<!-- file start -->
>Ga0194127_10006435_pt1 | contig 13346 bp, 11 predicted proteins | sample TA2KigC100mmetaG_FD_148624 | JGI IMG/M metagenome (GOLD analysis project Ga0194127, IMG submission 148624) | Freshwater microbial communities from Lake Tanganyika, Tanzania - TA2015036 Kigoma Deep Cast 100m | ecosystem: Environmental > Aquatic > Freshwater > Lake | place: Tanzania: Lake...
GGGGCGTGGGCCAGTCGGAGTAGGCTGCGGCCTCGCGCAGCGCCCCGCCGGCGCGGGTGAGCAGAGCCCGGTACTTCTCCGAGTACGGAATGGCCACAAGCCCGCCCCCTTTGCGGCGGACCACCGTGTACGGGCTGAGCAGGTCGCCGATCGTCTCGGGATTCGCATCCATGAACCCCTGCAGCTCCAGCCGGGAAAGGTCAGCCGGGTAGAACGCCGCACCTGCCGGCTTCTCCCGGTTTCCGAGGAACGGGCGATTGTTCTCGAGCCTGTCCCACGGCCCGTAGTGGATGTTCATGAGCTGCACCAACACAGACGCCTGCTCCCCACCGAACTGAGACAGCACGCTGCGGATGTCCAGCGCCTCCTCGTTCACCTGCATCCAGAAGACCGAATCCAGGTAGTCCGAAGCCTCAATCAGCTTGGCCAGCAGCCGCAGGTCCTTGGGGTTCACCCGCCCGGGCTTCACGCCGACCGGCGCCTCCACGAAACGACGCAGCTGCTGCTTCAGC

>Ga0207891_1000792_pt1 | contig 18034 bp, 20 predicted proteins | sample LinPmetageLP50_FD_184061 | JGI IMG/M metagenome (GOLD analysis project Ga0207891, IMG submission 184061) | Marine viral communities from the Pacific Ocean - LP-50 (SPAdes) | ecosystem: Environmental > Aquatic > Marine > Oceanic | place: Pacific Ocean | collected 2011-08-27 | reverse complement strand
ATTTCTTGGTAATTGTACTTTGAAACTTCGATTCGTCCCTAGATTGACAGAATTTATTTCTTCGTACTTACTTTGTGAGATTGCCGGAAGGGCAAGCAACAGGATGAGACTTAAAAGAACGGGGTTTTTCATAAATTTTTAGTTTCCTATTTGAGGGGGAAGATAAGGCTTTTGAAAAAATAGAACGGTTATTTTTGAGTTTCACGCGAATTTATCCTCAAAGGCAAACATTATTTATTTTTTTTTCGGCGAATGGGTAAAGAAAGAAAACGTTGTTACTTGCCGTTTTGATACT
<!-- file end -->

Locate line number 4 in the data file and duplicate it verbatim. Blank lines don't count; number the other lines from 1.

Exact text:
ATTTCTTGGTAATTGTACTTTGAAACTTCGATTCGTCCCTAGATTGACAGAATTTATTTCTTCGTACTTACTTTGTGAGATTGCCGGAAGGGCAAGCAACAGGATGAGACTTAAAAGAACGGGGTTTTTCATAAATTTTTAGTTTCCTATTTGAGGGGGAAGATAAGGCTTTTGAAAAAATAGAACGGTTATTTTTGAGTTTCACGCGAATTTATCCTCAAAGGCAAACATTATTTATTTTTTTTTCGGCGAATGGGTAAAGAAAGAAAACGTTGTTACTTGCCGTTTTGATACT